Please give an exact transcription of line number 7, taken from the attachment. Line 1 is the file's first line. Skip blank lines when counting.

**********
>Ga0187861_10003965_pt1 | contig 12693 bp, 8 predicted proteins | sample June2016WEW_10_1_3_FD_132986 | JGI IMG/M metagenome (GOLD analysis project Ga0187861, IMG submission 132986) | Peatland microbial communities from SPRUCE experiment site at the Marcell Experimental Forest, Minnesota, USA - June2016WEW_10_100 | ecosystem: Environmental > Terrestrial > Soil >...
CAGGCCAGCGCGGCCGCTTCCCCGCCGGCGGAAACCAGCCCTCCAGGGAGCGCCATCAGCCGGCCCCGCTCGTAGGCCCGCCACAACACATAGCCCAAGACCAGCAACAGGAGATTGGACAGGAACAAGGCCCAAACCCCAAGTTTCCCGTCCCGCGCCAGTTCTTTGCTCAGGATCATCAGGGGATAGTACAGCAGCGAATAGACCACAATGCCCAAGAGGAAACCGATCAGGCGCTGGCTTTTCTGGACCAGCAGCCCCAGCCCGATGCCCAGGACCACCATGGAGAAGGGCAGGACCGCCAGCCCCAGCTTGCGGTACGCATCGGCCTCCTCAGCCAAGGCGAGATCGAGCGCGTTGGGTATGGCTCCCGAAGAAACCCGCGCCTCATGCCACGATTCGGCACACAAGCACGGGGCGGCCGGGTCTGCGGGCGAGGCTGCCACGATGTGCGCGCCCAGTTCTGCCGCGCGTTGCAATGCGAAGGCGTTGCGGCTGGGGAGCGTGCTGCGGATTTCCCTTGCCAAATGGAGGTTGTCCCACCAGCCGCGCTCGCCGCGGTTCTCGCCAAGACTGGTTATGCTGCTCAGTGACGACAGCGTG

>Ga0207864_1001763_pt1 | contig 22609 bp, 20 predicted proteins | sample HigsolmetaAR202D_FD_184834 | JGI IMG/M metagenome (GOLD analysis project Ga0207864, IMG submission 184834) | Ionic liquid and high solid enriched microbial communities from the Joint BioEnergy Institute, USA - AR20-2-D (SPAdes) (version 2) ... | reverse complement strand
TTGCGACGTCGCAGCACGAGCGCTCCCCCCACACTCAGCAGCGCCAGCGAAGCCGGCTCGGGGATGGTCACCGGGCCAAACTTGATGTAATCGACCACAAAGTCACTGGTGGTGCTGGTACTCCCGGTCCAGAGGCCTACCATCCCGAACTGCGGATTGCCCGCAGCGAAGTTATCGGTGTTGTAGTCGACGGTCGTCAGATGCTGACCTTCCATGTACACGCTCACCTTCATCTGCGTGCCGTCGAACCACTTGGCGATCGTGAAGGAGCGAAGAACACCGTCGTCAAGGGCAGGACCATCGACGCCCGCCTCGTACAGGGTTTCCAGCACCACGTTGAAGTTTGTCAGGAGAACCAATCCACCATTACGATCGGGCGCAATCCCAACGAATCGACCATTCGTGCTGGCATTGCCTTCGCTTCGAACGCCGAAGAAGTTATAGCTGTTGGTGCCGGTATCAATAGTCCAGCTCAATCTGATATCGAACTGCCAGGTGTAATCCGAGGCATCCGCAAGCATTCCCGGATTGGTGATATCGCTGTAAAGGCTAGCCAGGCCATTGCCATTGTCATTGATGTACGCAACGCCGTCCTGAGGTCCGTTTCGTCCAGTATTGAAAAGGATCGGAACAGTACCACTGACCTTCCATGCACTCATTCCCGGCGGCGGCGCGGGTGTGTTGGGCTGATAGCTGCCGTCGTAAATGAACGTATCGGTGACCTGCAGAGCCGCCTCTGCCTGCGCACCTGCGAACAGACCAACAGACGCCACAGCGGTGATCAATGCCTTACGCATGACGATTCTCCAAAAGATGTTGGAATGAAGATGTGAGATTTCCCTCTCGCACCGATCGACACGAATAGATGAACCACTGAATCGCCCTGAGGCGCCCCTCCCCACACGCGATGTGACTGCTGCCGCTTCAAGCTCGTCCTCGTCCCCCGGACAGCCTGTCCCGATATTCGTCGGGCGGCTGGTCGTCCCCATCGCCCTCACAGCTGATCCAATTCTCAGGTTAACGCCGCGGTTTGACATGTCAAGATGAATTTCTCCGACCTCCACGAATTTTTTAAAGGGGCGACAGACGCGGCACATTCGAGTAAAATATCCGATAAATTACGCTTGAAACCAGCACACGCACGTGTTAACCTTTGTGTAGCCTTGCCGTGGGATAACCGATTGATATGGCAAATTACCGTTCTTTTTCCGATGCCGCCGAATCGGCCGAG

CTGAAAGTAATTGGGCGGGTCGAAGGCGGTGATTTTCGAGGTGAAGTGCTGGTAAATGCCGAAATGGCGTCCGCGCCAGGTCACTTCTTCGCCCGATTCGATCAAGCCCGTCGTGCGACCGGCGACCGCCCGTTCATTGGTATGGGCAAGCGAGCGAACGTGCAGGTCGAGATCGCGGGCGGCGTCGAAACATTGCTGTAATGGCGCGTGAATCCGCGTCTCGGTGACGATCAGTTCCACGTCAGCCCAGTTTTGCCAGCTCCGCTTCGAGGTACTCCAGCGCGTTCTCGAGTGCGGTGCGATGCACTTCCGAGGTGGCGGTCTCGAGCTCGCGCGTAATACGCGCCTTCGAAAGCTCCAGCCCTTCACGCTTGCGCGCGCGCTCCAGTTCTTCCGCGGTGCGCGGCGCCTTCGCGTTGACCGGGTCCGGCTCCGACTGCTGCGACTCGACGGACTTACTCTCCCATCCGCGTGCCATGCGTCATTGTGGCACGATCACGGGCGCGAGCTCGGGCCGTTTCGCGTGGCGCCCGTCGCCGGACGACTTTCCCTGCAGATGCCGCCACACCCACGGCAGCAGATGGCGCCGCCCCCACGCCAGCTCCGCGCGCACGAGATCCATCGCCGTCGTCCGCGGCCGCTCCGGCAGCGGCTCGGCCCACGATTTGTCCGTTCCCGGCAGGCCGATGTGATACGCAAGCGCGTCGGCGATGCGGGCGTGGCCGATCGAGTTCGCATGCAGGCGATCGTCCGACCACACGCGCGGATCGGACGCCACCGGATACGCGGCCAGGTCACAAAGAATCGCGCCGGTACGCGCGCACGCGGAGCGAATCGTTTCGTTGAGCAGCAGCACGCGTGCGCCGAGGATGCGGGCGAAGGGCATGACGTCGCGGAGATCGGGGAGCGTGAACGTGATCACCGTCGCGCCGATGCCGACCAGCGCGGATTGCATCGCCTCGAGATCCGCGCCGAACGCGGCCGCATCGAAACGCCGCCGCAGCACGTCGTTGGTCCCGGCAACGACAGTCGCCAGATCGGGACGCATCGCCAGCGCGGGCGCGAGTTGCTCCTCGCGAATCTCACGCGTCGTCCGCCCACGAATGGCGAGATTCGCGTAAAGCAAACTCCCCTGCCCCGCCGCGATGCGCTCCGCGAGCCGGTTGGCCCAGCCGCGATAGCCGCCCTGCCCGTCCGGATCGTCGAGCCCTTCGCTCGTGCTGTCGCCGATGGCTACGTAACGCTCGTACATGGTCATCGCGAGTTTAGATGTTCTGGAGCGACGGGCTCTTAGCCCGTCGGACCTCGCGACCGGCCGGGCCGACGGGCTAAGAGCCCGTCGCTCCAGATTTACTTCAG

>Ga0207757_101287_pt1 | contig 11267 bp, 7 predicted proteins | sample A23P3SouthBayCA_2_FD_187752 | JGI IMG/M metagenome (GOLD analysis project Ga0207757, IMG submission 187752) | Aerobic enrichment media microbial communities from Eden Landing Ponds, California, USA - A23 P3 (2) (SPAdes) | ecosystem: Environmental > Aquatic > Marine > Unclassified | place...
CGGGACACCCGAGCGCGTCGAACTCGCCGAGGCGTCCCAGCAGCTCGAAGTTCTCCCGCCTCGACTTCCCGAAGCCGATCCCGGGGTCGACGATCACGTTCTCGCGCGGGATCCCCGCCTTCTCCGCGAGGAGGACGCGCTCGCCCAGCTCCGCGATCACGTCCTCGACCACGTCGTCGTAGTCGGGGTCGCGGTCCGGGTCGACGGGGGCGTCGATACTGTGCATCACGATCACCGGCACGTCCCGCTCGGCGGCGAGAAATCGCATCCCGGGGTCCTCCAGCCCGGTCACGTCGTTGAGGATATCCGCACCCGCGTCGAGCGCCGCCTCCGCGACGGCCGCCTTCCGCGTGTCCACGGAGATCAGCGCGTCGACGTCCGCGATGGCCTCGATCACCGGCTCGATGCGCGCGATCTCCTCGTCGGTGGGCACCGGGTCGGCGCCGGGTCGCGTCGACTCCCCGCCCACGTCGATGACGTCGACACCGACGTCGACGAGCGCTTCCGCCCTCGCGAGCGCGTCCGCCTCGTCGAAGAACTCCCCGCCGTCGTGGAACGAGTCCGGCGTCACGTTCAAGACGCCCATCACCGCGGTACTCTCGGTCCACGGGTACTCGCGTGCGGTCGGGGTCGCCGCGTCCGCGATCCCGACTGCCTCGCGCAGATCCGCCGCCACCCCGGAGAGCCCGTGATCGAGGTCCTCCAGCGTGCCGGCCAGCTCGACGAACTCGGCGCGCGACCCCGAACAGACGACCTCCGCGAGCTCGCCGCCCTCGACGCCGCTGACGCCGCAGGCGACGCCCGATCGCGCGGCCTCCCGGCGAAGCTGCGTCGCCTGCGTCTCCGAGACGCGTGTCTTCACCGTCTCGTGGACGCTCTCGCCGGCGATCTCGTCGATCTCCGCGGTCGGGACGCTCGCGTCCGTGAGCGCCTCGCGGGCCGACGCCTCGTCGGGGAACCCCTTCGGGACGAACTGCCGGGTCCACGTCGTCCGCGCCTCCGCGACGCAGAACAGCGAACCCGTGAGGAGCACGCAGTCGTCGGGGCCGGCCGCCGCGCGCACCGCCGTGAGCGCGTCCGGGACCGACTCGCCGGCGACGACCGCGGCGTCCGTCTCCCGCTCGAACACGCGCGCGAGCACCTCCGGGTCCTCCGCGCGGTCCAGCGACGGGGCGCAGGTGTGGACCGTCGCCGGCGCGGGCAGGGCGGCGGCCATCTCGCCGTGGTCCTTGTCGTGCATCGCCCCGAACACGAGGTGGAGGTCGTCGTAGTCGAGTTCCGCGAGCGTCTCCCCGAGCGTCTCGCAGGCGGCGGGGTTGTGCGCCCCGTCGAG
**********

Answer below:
CGGGACACCCGAGCGCGTCGAACTCGCCGAGGCGTCCCAGCAGCTCGAAGTTCTCCCGCCTCGACTTCCCGAAGCCGATCCCGGGGTCGACGATCACGTTCTCGCGCGGGATCCCCGCCTTCTCCGCGAGGAGGACGCGCTCGCCCAGCTCCGCGATCACGTCCTCGACCACGTCGTCGTAGTCGGGGTCGCGGTCCGGGTCGACGGGGGCGTCGATACTGTGCATCACGATCACCGGCACGTCCCGCTCGGCGGCGAGAAATCGCATCCCGGGGTCCTCCAGCCCGGTCACGTCGTTGAGGATATCCGCACCCGCGTCGAGCGCCGCCTCCGCGACGGCCGCCTTCCGCGTGTCCACGGAGATCAGCGCGTCGACGTCCGCGATGGCCTCGATCACCGGCTCGATGCGCGCGATCTCCTCGTCGGTGGGCACCGGGTCGGCGCCGGGTCGCGTCGACTCCCCGCCCACGTCGATGACGTCGACACCGACGTCGACGAGCGCTTCCGCCCTCGCGAGCGCGTCCGCCTCGTCGAAGAACTCCCCGCCGTCGTGGAACGAGTCCGGCGTCACGTTCAAGACGCCCATCACCGCGGTACTCTCGGTCCACGGGTACTCGCGTGCGGTCGGGGTCGCCGCGTCCGCGATCCCGACTGCCTCGCGCAGATCCGCCGCCACCCCGGAGAGCCCGTGATCGAGGTCCTCCAGCGTGCCGGCCAGCTCGACGAACTCGGCGCGCGACCCCGAACAGACGACCTCCGCGAGCTCGCCGCCCTCGACGCCGCTGACGCCGCAGGCGACGCCCGATCGCGCGGCCTCCCGGCGAAGCTGCGTCGCCTGCGTCTCCGAGACGCGTGTCTTCACCGTCTCGTGGACGCTCTCGCCGGCGATCTCGTCGATCTCCGCGGTCGGGACGCTCGCGTCCGTGAGCGCCTCGCGGGCCGACGCCTCGTCGGGGAACCCCTTCGGGACGAACTGCCGGGTCCACGTCGTCCGCGCCTCCGCGACGCAGAACAGCGAACCCGTGAGGAGCACGCAGTCGTCGGGGCCGGCCGCCGCGCGCACCGCCGTGAGCGCGTCCGGGACCGACTCGCCGGCGACGACCGCGGCGTCCGTCTCCCGCTCGAACACGCGCGCGAGCACCTCCGGGTCCTCCGCGCGGTCCAGCGACGGGGCGCAGGTGTGGACCGTCGCCGGCGCGGGCAGGGCGGCGGCCATCTCGCCGTGGTCCTTGTCGTGCATCGCCCCGAACACGAGGTGGAGGTCGTCGTAGTCGAGTTCCGCGAGCGTCTCCCCGAGCGTCTCGCAGGCGGCGGGGTTGTGCGCCCCGTCGAG